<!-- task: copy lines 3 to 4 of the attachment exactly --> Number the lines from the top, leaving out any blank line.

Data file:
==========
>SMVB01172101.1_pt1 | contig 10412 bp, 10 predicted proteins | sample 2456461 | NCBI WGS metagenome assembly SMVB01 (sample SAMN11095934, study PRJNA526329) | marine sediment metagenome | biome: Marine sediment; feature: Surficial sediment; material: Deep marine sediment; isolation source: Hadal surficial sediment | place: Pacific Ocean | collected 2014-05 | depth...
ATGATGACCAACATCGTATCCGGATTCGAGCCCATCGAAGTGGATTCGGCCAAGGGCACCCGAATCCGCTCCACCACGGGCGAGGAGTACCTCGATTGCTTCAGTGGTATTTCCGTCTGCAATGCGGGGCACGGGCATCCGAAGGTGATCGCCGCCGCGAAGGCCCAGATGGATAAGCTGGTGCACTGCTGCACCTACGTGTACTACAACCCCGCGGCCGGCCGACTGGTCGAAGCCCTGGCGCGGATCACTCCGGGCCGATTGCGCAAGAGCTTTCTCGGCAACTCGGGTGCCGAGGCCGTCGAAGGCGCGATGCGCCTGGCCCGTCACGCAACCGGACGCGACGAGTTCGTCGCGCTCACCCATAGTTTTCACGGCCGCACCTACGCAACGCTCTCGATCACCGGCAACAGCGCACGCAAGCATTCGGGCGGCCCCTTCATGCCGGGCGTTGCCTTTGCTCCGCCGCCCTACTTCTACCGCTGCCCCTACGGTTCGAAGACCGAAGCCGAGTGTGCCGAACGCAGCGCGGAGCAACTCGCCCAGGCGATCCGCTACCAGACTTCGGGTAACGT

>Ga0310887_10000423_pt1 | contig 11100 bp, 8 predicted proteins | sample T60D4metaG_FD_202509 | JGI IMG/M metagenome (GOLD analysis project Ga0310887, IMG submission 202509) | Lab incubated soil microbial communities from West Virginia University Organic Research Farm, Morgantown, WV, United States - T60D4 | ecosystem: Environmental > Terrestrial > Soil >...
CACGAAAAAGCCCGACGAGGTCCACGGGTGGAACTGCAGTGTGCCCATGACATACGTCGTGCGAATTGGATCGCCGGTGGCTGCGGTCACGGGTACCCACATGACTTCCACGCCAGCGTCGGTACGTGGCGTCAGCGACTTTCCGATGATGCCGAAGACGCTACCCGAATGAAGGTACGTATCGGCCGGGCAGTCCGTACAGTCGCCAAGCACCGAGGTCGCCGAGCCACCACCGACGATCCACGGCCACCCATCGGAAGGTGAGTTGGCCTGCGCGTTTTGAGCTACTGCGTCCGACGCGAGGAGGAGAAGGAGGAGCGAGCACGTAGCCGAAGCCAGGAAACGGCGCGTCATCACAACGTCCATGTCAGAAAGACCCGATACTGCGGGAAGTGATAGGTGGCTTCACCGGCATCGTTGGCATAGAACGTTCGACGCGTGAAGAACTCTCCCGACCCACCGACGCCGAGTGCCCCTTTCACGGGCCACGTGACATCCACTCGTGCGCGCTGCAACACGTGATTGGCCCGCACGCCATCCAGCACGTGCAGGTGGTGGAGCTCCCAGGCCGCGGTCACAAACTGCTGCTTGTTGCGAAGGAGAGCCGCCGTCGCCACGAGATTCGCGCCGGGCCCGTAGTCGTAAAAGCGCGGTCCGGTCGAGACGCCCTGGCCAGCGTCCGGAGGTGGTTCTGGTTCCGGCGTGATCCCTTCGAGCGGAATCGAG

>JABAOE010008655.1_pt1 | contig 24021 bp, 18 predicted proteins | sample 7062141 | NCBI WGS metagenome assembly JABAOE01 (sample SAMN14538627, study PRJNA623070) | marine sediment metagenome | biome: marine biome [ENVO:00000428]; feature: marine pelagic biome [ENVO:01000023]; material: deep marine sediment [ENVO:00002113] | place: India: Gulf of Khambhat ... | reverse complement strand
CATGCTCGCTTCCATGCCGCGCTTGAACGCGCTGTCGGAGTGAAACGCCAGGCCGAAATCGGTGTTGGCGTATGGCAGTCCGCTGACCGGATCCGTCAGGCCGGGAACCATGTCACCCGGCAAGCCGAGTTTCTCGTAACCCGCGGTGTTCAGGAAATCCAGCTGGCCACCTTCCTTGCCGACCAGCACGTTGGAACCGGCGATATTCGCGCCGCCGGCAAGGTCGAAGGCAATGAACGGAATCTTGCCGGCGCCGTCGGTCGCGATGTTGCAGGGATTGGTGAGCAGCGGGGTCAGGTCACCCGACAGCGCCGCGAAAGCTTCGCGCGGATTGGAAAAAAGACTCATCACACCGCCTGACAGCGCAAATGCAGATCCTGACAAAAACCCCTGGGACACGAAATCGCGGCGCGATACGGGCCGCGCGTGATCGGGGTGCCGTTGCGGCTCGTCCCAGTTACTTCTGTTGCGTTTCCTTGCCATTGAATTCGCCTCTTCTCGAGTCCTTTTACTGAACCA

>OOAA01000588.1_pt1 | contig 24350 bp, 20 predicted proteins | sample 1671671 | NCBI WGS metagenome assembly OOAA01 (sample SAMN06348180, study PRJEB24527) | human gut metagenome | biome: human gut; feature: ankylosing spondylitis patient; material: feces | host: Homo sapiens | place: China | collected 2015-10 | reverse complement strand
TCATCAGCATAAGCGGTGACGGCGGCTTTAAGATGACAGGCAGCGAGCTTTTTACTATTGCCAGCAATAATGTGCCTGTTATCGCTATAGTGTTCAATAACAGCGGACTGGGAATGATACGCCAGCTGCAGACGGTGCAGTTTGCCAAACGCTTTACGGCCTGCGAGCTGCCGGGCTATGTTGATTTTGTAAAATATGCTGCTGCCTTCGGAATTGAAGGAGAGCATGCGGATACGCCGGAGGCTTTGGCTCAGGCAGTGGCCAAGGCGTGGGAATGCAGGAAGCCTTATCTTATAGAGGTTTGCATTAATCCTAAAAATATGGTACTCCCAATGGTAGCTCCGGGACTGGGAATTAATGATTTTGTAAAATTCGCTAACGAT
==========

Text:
>Ga0310887_10000423_pt1 | contig 11100 bp, 8 predicted proteins | sample T60D4metaG_FD_202509 | JGI IMG/M metagenome (GOLD analysis project Ga0310887, IMG submission 202509) | Lab incubated soil microbial communities from West Virginia University Organic Research Farm, Morgantown, WV, United States - T60D4 | ecosystem: Environmental > Terrestrial > Soil >...
CACGAAAAAGCCCGACGAGGTCCACGGGTGGAACTGCAGTGTGCCCATGACATACGTCGTGCGAATTGGATCGCCGGTGGCTGCGGTCACGGGTACCCACATGACTTCCACGCCAGCGTCGGTACGTGGCGTCAGCGACTTTCCGATGATGCCGAAGACGCTACCCGAATGAAGGTACGTATCGGCCGGGCAGTCCGTACAGTCGCCAAGCACCGAGGTCGCCGAGCCACCACCGACGATCCACGGCCACCCATCGGAAGGTGAGTTGGCCTGCGCGTTTTGAGCTACTGCGTCCGACGCGAGGAGGAGAAGGAGGAGCGAGCACGTAGCCGAAGCCAGGAAACGGCGCGTCATCACAACGTCCATGTCAGAAAGACCCGATACTGCGGGAAGTGATAGGTGGCTTCACCGGCATCGTTGGCATAGAACGTTCGACGCGTGAAGAACTCTCCCGACCCACCGACGCCGAGTGCCCCTTTCACGGGCCACGTGACATCCACTCGTGCGCGCTGCAACACGTGATTGGCCCGCACGCCATCCAGCACGTGCAGGTGGTGGAGCTCCCAGGCCGCGGTCACAAACTGCTGCTTGTTGCGAAGGAGAGCCGCCGTCGCCACGAGATTCGCGCCGGGCCCGTAGTCGTAAAAGCGCGGTCCGGTCGAGACGCCCTGGCCAGCGTCCGGAGGTGGTTCTGGTTCCGGCGTGATCCCTTCGAGCGGAATCGAG